It would be hard to imagine a better theme for an international conference at this time than "avoiding disaster".


          Most lawyers can play only a tiny part, as citizens, in avoiding disasters at an international level.  In a sense, our profession, we represents the alternative model for humanity in our commitment to institutions, international law, the rule of law, and the peaceful settlement of disputes.  In a dangerous world, most lawyers see the special utility of law and of the institutions of international law.


          Yet in our daily lives, lawyers also have a part to play in avoiding disasters.  Disasters in the forensic process are a blot on the image of justice.  They undermine the community's confidence in the institutions of society established to deliver justice according to law.  The forensic process engages not only lawyers but also experts in many disciplines.  Engineers when a building or bridge collapses.  Medical specialists when people suffer from injuries or disease.  Economists and business managers when corporations fail through poor control.  Solicitors, barristers, mediators and ultimately judicial officers when it is necessary to go beyond the parties to bring closure to the disaster.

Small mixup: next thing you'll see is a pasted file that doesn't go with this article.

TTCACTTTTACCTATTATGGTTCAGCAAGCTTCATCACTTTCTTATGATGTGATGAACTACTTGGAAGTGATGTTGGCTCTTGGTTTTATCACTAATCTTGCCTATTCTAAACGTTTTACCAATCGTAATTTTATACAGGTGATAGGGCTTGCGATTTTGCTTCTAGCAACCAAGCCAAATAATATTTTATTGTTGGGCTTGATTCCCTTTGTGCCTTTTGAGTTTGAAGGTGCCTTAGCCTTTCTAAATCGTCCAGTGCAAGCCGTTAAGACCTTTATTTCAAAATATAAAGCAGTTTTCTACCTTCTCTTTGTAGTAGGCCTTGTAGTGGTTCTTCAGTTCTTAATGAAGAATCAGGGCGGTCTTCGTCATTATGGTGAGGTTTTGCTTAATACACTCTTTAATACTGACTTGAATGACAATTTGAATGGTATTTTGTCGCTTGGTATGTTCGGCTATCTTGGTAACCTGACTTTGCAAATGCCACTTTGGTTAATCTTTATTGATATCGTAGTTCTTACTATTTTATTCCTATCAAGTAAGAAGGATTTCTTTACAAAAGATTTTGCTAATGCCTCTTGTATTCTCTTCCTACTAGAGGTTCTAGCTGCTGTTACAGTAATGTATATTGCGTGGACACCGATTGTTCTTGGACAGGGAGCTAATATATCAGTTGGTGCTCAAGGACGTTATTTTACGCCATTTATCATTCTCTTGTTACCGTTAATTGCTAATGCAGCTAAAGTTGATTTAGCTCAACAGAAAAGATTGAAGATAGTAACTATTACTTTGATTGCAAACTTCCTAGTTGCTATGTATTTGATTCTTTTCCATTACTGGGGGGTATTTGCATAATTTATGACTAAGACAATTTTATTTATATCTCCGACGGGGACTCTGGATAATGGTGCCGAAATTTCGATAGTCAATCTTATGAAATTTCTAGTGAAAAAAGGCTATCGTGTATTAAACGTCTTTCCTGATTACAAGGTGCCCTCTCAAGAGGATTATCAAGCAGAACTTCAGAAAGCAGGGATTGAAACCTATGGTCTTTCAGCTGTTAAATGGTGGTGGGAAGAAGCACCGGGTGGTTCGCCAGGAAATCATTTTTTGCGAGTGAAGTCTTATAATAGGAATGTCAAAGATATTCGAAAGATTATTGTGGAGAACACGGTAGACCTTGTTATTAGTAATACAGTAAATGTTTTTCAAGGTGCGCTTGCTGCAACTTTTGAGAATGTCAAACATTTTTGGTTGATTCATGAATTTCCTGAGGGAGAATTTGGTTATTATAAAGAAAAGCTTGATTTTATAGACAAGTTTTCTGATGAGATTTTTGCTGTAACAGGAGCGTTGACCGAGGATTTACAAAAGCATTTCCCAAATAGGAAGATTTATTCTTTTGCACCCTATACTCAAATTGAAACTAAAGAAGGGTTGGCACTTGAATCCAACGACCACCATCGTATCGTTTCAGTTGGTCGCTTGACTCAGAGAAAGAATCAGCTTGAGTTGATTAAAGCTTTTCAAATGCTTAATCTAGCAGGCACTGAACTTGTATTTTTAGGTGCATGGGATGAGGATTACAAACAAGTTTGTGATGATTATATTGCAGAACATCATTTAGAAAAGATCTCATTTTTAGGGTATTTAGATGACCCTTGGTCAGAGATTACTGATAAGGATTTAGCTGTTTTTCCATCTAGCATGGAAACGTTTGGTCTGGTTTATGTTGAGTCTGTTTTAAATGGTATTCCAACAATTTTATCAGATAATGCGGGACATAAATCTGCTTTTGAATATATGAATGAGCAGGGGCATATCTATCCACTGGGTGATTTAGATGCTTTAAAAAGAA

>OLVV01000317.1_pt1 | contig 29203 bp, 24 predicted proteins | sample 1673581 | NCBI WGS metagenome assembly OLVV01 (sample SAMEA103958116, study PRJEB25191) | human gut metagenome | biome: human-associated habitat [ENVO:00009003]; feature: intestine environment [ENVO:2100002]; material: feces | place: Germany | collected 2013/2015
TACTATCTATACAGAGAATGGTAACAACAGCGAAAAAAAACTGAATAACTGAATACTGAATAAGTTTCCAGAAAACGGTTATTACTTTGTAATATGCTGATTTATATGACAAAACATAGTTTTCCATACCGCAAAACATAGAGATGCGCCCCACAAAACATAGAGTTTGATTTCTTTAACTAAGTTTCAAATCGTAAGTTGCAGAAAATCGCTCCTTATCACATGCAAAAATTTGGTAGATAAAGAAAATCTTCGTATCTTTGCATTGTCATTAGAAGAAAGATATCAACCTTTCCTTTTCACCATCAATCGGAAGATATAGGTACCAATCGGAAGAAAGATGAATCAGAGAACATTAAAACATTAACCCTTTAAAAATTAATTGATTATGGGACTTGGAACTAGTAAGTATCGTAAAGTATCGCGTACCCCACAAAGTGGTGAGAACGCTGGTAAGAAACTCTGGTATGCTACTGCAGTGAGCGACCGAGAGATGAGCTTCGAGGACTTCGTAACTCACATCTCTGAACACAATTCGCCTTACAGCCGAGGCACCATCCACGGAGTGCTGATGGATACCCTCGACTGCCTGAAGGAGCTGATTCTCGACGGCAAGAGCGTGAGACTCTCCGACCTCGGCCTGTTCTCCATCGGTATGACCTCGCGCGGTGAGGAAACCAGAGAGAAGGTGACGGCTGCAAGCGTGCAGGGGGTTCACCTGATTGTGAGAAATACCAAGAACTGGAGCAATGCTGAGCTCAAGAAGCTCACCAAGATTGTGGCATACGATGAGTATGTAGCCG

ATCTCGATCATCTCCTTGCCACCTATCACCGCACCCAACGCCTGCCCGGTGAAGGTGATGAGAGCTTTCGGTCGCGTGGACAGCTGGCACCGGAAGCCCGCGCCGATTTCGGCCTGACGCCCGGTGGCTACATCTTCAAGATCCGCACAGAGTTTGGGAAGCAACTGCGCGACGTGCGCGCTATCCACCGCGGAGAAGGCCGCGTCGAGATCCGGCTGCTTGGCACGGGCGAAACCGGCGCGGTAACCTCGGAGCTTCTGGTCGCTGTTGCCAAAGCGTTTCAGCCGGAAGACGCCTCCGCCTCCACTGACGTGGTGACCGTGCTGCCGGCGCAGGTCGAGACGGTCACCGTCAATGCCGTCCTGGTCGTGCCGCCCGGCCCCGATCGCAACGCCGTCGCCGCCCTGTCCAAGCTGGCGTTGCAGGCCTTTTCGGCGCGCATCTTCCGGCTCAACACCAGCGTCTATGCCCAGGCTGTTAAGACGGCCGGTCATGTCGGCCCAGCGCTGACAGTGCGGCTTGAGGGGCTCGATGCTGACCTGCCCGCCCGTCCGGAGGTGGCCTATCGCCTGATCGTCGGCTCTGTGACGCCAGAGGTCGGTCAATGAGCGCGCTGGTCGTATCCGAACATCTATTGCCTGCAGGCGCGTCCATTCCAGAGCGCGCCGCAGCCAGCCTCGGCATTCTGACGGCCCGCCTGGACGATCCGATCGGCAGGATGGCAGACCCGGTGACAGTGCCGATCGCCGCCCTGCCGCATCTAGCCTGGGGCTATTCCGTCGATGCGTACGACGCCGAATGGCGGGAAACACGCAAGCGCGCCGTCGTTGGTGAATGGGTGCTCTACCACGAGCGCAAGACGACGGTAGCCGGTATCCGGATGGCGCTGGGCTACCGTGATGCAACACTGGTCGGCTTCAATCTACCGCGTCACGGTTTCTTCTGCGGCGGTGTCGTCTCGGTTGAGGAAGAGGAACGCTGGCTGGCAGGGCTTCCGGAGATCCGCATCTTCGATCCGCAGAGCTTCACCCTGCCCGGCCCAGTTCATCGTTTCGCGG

As Patron, I welcome this new initiative to bring together the central actors in disaster resolution.  I congratulate Professor George Hampel QC, Ms Felicity Hampel QC and their colleagues in bringing together a timely and useful conference in a setting likely to inspire bold thoughts.